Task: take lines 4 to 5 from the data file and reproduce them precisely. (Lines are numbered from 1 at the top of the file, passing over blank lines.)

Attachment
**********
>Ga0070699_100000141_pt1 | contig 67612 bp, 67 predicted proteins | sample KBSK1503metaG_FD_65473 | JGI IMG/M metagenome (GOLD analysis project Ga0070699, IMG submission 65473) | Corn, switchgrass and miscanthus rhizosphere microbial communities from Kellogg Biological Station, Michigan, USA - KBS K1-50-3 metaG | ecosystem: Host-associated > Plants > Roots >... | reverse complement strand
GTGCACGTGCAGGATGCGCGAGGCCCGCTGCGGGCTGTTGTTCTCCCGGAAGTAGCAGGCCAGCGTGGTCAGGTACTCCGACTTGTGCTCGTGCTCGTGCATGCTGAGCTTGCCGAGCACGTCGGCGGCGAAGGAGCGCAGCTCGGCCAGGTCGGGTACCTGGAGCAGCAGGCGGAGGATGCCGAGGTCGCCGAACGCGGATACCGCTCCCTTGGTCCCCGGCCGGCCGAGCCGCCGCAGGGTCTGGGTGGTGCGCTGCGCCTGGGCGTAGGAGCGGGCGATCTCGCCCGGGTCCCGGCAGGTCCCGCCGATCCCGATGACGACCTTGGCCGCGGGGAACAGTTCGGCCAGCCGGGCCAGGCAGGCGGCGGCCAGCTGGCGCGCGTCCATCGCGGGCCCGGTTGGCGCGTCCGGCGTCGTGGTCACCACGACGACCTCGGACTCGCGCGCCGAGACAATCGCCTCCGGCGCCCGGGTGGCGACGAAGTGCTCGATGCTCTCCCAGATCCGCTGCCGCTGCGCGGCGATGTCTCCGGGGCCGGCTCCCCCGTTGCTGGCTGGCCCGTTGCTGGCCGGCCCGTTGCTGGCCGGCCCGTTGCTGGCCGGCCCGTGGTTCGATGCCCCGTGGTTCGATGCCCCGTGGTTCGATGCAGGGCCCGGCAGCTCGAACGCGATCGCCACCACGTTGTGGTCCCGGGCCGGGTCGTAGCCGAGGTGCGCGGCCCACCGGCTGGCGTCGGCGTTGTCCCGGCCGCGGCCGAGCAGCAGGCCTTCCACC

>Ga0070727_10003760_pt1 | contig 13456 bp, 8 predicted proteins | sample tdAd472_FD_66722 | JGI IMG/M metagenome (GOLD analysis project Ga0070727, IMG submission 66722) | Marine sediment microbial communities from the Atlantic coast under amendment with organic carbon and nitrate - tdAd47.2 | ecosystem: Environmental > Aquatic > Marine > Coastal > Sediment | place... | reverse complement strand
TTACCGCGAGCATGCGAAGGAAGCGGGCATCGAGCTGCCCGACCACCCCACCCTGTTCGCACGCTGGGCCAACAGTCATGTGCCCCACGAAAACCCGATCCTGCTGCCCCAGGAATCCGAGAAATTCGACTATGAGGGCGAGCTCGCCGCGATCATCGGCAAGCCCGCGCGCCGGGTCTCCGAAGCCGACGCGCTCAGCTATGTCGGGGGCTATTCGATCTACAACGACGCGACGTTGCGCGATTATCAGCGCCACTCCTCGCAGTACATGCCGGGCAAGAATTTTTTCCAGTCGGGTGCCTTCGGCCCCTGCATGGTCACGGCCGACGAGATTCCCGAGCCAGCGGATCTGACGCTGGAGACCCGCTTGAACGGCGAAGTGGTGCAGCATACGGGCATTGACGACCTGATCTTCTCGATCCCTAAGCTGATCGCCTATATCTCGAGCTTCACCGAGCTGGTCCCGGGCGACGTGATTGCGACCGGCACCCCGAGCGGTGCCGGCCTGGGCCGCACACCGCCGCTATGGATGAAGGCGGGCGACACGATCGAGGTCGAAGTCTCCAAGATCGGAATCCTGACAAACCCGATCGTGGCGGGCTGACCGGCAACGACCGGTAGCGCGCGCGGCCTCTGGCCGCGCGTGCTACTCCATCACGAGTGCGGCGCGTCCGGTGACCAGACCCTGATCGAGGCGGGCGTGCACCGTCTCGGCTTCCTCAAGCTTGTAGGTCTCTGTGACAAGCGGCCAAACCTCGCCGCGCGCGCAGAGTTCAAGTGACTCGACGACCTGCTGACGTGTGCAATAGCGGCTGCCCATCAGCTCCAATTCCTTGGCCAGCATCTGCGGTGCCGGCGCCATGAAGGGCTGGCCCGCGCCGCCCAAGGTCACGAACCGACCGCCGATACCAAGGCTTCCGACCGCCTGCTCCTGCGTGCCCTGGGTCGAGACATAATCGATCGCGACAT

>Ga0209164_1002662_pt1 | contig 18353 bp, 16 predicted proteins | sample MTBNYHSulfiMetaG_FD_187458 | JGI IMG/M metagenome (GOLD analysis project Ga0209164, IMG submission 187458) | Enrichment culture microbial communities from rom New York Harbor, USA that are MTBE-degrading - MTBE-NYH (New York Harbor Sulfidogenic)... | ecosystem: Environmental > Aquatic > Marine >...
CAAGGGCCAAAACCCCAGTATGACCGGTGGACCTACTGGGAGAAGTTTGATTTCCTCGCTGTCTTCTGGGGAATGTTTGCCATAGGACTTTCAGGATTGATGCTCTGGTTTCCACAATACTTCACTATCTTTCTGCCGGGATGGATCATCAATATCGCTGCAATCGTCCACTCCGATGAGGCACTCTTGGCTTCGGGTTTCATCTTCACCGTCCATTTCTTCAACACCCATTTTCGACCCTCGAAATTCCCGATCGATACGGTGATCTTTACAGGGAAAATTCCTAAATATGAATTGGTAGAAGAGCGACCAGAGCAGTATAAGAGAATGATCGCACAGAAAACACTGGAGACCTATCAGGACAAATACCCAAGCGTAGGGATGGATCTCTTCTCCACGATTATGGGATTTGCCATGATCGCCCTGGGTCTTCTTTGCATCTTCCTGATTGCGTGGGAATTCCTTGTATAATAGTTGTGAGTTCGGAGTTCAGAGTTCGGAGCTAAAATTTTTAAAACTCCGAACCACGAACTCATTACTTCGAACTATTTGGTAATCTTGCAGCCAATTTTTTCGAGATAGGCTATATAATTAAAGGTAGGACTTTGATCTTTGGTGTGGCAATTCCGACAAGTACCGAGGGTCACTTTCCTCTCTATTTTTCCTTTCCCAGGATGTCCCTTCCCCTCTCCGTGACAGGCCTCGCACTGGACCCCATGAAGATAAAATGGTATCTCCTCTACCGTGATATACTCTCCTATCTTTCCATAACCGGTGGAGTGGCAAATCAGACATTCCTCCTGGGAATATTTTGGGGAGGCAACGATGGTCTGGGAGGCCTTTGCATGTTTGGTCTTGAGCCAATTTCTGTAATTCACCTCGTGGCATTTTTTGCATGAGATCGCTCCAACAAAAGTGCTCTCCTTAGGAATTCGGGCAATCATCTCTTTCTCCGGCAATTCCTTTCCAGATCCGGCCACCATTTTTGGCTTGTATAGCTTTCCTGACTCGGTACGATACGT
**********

TTACCGCGAGCATGCGAAGGAAGCGGGCATCGAGCTGCCCGACCACCCCACCCTGTTCGCACGCTGGGCCAACAGTCATGTGCCCCACGAAAACCCGATCCTGCTGCCCCAGGAATCCGAGAAATTCGACTATGAGGGCGAGCTCGCCGCGATCATCGGCAAGCCCGCGCGCCGGGTCTCCGAAGCCGACGCGCTCAGCTATGTCGGGGGCTATTCGATCTACAACGACGCGACGTTGCGCGATTATCAGCGCCACTCCTCGCAGTACATGCCGGGCAAGAATTTTTTCCAGTCGGGTGCCTTCGGCCCCTGCATGGTCACGGCCGACGAGATTCCCGAGCCAGCGGATCTGACGCTGGAGACCCGCTTGAACGGCGAAGTGGTGCAGCATACGGGCATTGACGACCTGATCTTCTCGATCCCTAAGCTGATCGCCTATATCTCGAGCTTCACCGAGCTGGTCCCGGGCGACGTGATTGCGACCGGCACCCCGAGCGGTGCCGGCCTGGGCCGCACACCGCCGCTATGGATGAAGGCGGGCGACACGATCGAGGTCGAAGTCTCCAAGATCGGAATCCTGACAAACCCGATCGTGGCGGGCTGACCGGCAACGACCGGTAGCGCGCGCGGCCTCTGGCCGCGCGTGCTACTCCATCACGAGTGCGGCGCGTCCGGTGACCAGACCCTGATCGAGGCGGGCGTGCACCGTCTCGGCTTCCTCAAGCTTGTAGGTCTCTGTGACAAGCGGCCAAACCTCGCCGCGCGCGCAGAGTTCAAGTGACTCGACGACCTGCTGACGTGTGCAATAGCGGCTGCCCATCAGCTCCAATTCCTTGGCCAGCATCTGCGGTGCCGGCGCCATGAAGGGCTGGCCCGCGCCGCCCAAGGTCACGAACCGACCGCCGATACCAAGGCTTCCGACCGCCTGCTCCTGCGTGCCCTGGGTCGAGACATAATCGATCGCGACAT

>Ga0209164_1002662_pt1 | contig 18353 bp, 16 predicted proteins | sample MTBNYHSulfiMetaG_FD_187458 | JGI IMG/M metagenome (GOLD analysis project Ga0209164, IMG submission 187458) | Enrichment culture microbial communities from rom New York Harbor, USA that are MTBE-degrading - MTBE-NYH (New York Harbor Sulfidogenic)... | ecosystem: Environmental > Aquatic > Marine >...